Studying abroad is desired by well-off families, who believe that graduates can find good jobs and have a good future.
Nguyen Huy Truong Nam was an excellent student at high school. He was offered full scholarships to study for four years at Harvard and Princeton.
After the first year of feeling happiness because of successful application for universities in the US, many students suffer from depression when they enter the second year.
This is partially because schools focus on ‘appeasing’ freshmen, while sophomores have to adapt to the learning environment by themselves.
One day, Nam said that he heard that an American friend, studying philosophy at Harvard, committed suicide. He was shocked and suffered from depression. He felt lonely, wanted to sit alone in room, and think about the friend. Because of his problems, Nam’s learning results were unsatisfactory that year.
Having to admit depression was extremely difficult for Nam as well as other international students at Harvard. Many Harvard students just want to survive until they can graduate.
|Most recently, Minister of Education and Training Phung Xuan Nha said Vietnamese students annually spend $3-4 billion to study abroad with the majority being self-financed.|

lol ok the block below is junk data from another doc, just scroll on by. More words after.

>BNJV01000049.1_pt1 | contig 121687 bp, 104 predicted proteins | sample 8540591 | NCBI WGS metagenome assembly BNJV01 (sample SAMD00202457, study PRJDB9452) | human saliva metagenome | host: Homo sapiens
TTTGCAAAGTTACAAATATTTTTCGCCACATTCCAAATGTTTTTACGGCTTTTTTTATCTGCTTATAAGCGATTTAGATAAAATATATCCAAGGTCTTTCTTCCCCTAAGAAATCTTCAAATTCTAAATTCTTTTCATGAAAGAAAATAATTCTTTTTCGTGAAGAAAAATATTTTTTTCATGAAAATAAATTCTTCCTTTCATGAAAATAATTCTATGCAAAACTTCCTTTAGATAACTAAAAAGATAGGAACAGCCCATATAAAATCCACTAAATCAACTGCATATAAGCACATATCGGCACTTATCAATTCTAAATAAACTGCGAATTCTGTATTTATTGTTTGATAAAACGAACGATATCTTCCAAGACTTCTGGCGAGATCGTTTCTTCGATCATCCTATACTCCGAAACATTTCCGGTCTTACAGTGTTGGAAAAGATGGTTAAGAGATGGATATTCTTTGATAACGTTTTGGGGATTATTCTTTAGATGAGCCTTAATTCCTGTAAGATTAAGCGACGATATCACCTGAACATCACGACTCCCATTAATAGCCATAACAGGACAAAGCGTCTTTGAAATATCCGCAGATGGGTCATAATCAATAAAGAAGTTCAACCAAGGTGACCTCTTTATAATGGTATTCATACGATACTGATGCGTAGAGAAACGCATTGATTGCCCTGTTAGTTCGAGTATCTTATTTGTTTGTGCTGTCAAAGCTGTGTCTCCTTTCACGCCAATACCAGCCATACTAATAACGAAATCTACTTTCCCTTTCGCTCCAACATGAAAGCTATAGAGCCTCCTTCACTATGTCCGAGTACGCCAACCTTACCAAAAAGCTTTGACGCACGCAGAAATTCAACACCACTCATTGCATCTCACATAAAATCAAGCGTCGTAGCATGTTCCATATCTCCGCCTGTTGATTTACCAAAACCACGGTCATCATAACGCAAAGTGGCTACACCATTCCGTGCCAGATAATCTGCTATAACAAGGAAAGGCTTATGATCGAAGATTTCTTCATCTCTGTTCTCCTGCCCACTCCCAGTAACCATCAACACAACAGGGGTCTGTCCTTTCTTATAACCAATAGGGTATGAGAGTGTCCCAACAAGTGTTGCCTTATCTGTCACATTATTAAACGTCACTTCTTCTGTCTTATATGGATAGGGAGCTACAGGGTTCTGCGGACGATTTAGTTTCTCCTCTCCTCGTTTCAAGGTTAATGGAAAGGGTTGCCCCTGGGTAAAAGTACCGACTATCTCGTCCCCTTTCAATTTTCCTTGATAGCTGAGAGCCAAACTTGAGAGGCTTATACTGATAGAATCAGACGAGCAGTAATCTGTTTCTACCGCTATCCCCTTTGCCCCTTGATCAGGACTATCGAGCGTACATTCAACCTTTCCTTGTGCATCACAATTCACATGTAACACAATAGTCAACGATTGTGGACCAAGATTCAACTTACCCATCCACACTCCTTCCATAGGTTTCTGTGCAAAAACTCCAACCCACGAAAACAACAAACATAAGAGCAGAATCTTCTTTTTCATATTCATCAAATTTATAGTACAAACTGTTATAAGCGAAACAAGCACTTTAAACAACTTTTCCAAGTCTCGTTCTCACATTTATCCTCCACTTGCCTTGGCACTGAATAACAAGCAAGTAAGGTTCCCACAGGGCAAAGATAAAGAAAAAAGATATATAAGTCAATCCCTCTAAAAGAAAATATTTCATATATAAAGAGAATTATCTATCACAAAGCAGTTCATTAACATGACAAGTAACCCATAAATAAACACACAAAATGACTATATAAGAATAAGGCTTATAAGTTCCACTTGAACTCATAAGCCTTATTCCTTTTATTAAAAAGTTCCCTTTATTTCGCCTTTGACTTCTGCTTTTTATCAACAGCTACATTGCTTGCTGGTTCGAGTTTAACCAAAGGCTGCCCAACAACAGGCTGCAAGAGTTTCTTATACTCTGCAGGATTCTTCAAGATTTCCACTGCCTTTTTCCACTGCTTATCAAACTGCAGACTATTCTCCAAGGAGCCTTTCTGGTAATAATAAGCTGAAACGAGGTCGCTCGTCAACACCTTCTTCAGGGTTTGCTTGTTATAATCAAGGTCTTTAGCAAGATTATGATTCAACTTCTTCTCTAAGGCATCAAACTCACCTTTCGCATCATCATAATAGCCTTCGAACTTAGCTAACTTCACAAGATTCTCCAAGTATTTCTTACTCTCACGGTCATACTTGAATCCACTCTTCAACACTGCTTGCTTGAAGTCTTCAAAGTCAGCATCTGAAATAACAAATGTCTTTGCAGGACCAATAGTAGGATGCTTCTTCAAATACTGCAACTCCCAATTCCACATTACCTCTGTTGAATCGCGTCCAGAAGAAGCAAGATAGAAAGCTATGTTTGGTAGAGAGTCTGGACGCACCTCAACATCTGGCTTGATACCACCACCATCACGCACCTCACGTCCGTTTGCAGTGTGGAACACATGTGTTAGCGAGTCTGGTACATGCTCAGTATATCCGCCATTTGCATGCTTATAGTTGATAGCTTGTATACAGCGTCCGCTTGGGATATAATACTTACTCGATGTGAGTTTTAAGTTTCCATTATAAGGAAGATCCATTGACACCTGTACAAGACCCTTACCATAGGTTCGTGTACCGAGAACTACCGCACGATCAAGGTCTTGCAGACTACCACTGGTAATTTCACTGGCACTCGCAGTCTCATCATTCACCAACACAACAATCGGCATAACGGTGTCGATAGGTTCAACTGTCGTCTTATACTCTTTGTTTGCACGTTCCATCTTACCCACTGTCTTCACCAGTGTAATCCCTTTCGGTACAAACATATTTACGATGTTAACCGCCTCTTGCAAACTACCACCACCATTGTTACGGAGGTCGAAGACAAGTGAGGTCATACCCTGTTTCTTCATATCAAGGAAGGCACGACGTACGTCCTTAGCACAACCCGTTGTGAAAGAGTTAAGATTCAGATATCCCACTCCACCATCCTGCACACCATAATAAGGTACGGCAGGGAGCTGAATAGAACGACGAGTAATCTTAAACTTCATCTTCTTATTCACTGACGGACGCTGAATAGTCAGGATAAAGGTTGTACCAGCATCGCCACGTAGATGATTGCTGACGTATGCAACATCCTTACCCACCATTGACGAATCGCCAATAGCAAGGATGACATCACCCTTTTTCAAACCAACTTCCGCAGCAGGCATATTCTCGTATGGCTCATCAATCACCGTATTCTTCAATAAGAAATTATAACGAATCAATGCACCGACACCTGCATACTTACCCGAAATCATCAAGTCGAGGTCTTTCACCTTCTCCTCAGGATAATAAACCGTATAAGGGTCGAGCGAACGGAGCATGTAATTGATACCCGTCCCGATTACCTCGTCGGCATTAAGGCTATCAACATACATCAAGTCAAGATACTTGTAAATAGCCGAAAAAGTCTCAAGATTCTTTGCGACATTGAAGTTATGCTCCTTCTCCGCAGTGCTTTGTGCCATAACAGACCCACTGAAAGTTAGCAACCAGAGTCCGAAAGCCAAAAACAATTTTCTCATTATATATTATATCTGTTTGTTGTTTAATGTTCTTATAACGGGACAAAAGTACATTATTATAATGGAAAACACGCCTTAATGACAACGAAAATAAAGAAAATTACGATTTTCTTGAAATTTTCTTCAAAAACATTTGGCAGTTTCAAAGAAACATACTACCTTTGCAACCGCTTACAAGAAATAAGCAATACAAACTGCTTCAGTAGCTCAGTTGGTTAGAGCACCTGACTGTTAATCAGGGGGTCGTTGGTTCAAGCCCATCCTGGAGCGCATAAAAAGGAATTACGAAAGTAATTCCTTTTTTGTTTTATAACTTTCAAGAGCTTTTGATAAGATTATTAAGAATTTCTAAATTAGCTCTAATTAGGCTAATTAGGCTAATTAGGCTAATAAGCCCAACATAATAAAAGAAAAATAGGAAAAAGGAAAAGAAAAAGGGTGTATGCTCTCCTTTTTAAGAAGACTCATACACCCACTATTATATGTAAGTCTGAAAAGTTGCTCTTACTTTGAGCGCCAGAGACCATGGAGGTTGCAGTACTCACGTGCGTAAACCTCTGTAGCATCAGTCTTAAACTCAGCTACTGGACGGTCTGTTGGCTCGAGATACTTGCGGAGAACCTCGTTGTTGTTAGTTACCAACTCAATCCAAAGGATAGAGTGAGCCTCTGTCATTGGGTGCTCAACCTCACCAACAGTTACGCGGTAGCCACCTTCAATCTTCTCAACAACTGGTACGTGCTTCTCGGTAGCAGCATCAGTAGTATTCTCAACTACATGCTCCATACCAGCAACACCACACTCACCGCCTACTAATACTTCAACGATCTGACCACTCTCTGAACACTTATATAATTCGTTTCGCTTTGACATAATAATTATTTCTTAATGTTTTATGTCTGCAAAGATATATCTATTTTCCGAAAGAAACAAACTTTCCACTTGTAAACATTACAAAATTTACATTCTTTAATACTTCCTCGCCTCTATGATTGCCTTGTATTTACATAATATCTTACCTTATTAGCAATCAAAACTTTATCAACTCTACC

Finally, Nam decided to meet a psychologist and later recovered. But every year, in November, he thinks about the American student who killed himself.
Nam said, the biggest enemy of international students in the US is stress and depression, not money or study programs.
Families and relatives of students in Vietnam need to understand students and help them speak out about the problems they face.
Ha Linh left Hanoi for the US soon after she finished high school. Linh had a full scholarship to study at a prestigious school in the US and was the only child of the family with such good learning records. Her parents were proud of her.
Linh used a paper knife to cut her hand to try to kill herself. After thorough treatment, she continued her study. And six months later, she once again tried to commit suicide with drugs.
Linh’s father brought the girl back to Vietnam. He hopes the daughter can study well here.
To Thanh Phuong, Deputy Director of the Central Mental Hospital 1, said many parents were "dumbfounded" when they brought their children for treatment after studying abroad early.
A report released in 2015 showed that Vietnamese spent $1.5 billion a year on studying overseas. The figure was $1 billion in 2013. Most recently, Minister of Education and Training Phung Xuan Nha said Vietnamese students annually spend $3-4 billion to study abroad with the majority being self-financed.
Complicated procedures, low incomes and bad working environments explain why Vietnamese students do not want to return to Vietnam after they finish study overseas.
Dr Tran Thi Ly is one of the 50 most influential women in Vietnam in the field of science anf education recognized by Forbes Magazine.